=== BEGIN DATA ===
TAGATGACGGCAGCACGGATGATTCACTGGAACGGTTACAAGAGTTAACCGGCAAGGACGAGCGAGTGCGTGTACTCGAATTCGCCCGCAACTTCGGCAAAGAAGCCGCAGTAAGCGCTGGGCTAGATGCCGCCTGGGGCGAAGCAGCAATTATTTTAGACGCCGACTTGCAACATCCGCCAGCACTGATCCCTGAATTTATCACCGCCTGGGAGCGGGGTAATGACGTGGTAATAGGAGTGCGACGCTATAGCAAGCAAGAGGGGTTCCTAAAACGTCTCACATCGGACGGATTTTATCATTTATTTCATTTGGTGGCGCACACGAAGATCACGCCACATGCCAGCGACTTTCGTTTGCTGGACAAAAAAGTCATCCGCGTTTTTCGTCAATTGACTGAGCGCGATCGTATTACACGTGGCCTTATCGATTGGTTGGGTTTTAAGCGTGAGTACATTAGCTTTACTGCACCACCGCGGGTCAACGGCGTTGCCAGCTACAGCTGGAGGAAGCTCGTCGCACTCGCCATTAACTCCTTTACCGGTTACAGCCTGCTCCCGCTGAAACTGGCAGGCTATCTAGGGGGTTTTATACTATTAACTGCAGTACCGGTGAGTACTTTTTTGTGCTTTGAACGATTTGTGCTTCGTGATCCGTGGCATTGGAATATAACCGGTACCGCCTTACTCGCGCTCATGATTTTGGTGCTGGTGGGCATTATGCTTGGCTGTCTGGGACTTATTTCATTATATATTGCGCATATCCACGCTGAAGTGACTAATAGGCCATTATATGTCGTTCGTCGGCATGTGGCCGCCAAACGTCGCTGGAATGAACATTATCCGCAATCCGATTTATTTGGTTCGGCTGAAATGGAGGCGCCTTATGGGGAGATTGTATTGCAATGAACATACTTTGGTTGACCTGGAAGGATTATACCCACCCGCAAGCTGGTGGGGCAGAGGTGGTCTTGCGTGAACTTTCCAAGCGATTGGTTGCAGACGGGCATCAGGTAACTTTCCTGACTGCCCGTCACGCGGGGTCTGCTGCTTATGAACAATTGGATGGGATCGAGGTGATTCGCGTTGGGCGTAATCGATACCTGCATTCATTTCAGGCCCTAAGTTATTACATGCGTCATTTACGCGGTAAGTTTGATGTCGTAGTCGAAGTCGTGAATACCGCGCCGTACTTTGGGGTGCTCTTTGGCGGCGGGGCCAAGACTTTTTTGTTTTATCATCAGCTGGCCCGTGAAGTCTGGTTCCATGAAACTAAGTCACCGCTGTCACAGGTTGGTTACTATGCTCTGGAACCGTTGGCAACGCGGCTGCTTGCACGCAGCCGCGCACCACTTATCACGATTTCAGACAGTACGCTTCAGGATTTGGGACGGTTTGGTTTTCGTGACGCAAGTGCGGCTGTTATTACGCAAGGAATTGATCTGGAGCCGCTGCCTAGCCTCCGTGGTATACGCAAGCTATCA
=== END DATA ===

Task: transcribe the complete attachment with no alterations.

TAGATGACGGCAGCACGGATGATTCACTGGAACGGTTACAAGAGTTAACCGGCAAGGACGAGCGAGTGCGTGTACTCGAATTCGCCCGCAACTTCGGCAAAGAAGCCGCAGTAAGCGCTGGGCTAGATGCCGCCTGGGGCGAAGCAGCAATTATTTTAGACGCCGACTTGCAACATCCGCCAGCACTGATCCCTGAATTTATCACCGCCTGGGAGCGGGGTAATGACGTGGTAATAGGAGTGCGACGCTATAGCAAGCAAGAGGGGTTCCTAAAACGTCTCACATCGGACGGATTTTATCATTTATTTCATTTGGTGGCGCACACGAAGATCACGCCACATGCCAGCGACTTTCGTTTGCTGGACAAAAAAGTCATCCGCGTTTTTCGTCAATTGACTGAGCGCGATCGTATTACACGTGGCCTTATCGATTGGTTGGGTTTTAAGCGTGAGTACATTAGCTTTACTGCACCACCGCGGGTCAACGGCGTTGCCAGCTACAGCTGGAGGAAGCTCGTCGCACTCGCCATTAACTCCTTTACCGGTTACAGCCTGCTCCCGCTGAAACTGGCAGGCTATCTAGGGGGTTTTATACTATTAACTGCAGTACCGGTGAGTACTTTTTTGTGCTTTGAACGATTTGTGCTTCGTGATCCGTGGCATTGGAATATAACCGGTACCGCCTTACTCGCGCTCATGATTTTGGTGCTGGTGGGCATTATGCTTGGCTGTCTGGGACTTATTTCATTATATATTGCGCATATCCACGCTGAAGTGACTAATAGGCCATTATATGTCGTTCGTCGGCATGTGGCCGCCAAACGTCGCTGGAATGAACATTATCCGCAATCCGATTTATTTGGTTCGGCTGAAATGGAGGCGCCTTATGGGGAGATTGTATTGCAATGAACATACTTTGGTTGACCTGGAAGGATTATACCCACCCGCAAGCTGGTGGGGCAGAGGTGGTCTTGCGTGAACTTTCCAAGCGATTGGTTGCAGACGGGCATCAGGTAACTTTCCTGACTGCCCGTCACGCGGGGTCTGCTGCTTATGAACAATTGGATGGGATCGAGGTGATTCGCGTTGGGCGTAATCGATACCTGCATTCATTTCAGGCCCTAAGTTATTACATGCGTCATTTACGCGGTAAGTTTGATGTCGTAGTCGAAGTCGTGAATACCGCGCCGTACTTTGGGGTGCTCTTTGGCGGCGGGGCCAAGACTTTTTTGTTTTATCATCAGCTGGCCCGTGAAGTCTGGTTCCATGAAACTAAGTCACCGCTGTCACAGGTTGGTTACTATGCTCTGGAACCGTTGGCAACGCGGCTGCTTGCACGCAGCCGCGCACCACTTATCACGATTTCAGACAGTACGCTTCAGGATTTGGGACGGTTTGGTTTTCGTGACGCAAGTGCGGCTGTTATTACGCAAGGAATTGATCTGGAGCCGCTGCCTAGCCTCCGTGGTATACGCAAGCTATCA